Animals were transported to a separate room and restrained for six hours per day between the hours of 10 am and 4 pm, seven days/week, and for 21 consecutive days. The restraining devices were made in house and were adjustable to fit the rat, so that the movement was eliminated, but injury did not occur. The restrainers were made of Plexiglas and encircled the rat, with adjustable slots for length, circumference, and width. There was a stainless steel, nondetachable mesh wire at the nose end of the restrainer, which allowed for adequate air flow and an adjustable stainless steel piece at the tail end. The rats were guided into the tail end of the restrainer, and the stainless steel piece was lowered behind the rat to secure its restraint. All restrained rats were removed from their home cages and taken to a separate room during the restraining time period and were returned following daily restraint. Handling of the control animals cooccurred with the onset of food restriction five days prior to shaping and consisted of five minutes of gentle petting. All animals were housed within the same colony with same sex littermates and were individually housed at 60 days of age and therefore sexually naïve.
Some of the animals were tested in the appetitive-to-aversive transfer task (AP-AV): restrained females (), control females (), restrained males (), and control males (). The remaining animals were tested in the aversive task without prior appetitive training (AV): restrained females (), control females (), restrained males (), and control males ().
2.3. Body Weight Assessment
Additional male and female litter-matched animals were assigned to either 21 days of chronic restraint from 10 am to 4 pm (female, ; male, ) or to control group (female, ; male, ). Animals in both groups () were weighed daily as the whole body weight has been shown to provide a valid index of stress (e.g., Bassett and Cairncross ). Figure 6 lays out the timeline of the progression of all rats through the protocol.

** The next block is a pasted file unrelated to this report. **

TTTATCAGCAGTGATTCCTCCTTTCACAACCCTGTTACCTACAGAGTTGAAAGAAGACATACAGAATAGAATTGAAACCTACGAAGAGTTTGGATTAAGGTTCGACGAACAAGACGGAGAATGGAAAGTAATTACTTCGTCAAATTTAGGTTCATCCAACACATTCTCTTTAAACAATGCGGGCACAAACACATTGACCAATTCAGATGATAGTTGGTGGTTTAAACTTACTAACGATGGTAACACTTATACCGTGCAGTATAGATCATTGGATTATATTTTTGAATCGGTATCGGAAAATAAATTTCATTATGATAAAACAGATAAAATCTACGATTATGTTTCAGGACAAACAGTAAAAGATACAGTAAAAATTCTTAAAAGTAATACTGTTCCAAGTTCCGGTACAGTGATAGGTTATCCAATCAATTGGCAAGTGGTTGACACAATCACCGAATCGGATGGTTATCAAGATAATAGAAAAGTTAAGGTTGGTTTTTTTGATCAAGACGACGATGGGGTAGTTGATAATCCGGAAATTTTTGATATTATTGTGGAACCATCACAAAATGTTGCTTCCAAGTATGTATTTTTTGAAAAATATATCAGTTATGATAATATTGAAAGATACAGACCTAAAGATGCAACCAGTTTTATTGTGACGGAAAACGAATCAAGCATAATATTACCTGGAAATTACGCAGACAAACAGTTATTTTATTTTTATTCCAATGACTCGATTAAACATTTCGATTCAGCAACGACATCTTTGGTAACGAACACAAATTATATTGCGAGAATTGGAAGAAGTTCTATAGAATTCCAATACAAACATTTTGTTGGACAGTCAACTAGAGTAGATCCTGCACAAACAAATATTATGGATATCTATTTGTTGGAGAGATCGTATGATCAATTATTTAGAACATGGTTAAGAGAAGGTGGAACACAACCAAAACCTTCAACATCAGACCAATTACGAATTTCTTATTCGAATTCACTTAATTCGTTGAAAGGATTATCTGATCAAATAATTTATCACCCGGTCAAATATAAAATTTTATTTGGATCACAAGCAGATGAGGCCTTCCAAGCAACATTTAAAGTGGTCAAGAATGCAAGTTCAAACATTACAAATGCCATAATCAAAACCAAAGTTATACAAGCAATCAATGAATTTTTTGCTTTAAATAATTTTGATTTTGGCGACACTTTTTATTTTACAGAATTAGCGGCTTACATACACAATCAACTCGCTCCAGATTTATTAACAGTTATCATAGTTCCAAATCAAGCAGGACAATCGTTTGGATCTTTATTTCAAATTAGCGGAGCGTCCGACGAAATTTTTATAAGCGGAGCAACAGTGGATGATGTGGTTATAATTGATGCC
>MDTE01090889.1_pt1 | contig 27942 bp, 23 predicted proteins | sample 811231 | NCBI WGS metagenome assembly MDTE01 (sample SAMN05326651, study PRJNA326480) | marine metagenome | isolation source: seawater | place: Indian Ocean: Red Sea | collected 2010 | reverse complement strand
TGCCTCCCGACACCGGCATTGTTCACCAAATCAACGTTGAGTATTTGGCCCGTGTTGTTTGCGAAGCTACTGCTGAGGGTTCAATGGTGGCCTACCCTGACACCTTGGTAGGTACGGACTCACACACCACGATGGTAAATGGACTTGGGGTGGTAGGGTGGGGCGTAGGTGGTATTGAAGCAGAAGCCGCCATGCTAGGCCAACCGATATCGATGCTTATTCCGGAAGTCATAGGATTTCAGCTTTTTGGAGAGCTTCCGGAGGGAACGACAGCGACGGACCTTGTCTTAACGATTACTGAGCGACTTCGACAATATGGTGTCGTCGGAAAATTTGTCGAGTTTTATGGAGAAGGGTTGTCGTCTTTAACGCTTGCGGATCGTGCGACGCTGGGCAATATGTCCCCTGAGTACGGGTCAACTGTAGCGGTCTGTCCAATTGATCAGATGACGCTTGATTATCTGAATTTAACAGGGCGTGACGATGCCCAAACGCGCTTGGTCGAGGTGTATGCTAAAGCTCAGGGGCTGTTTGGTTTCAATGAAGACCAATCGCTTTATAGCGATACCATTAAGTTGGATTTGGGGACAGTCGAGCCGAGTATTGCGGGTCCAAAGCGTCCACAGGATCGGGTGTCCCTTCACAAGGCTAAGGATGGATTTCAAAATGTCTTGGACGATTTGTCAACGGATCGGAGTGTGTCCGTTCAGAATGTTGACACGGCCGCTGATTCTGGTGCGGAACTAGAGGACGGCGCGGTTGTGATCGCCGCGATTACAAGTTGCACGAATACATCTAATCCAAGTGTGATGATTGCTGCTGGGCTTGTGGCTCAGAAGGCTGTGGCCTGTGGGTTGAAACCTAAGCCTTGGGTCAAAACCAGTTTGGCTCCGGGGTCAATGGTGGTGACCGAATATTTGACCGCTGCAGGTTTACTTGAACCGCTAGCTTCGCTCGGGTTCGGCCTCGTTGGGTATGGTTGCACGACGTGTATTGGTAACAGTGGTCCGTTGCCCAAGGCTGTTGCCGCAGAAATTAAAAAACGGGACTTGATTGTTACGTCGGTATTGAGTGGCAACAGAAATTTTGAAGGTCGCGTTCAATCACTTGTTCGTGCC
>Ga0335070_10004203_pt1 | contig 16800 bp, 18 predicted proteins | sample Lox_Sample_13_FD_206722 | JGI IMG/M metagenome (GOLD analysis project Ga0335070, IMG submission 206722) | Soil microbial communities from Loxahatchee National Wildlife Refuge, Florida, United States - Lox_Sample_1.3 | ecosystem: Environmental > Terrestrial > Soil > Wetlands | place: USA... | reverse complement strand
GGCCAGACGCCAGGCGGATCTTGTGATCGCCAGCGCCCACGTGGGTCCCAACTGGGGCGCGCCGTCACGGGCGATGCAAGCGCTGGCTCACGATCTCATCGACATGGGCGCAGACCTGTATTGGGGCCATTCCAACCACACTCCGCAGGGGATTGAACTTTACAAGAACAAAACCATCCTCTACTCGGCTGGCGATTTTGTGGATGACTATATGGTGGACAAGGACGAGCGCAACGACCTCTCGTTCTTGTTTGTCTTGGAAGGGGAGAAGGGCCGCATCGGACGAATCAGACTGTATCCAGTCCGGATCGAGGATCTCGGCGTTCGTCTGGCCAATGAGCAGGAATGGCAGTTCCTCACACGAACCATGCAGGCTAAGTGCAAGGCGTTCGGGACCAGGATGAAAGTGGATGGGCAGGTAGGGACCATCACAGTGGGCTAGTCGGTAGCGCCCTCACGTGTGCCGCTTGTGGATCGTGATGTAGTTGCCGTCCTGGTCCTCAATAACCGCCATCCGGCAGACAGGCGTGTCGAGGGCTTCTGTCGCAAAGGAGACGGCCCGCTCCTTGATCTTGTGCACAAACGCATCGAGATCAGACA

2.4. Learning Procedures
2.4.1. Appetitive Paradigm (AP)
For appetitive learning, subjects were shaped using a method of successive approximations to barpress for food reward (sugar pellet), which began on the day immediately following the last day of restraint. When the rat pressed the bar 100 times within 30 min on a fixed ratio (FR-1) schedule (for one day only), it was then advanced to a fixed ratio 4 (FR-4) schedule of reinforcement. Animals were required to produce 100 reinforced lever presses within 40 min over two consecutive days in order to advance to tone training in which a 3-second tone (2000 Hz, 90 dB SPL) signaled the availability of reinforcement. Reinforcement was contingent upon a lever press during the 3-second tone period. A single tone-signaled training session consisted of 100 trials. Each trial began with a randomly determined 1–8 sec pretone period followed by the tone onset which lasted 3 sec or until the lever was pressed. Tone offset initiated a 15-sec intertrial interval (ITI). If the rats pressed the bar during the pretone period, the period was reset, and the trial was delayed until no barpresses occurred during the randomly determined pretone period. Appetitive training continued until the rat achieved a 90% correct response (CR) rate or higher (i.e., barpressing during the tone) for two consecutive days.
2.4.2. Aversive Paradigm (AV)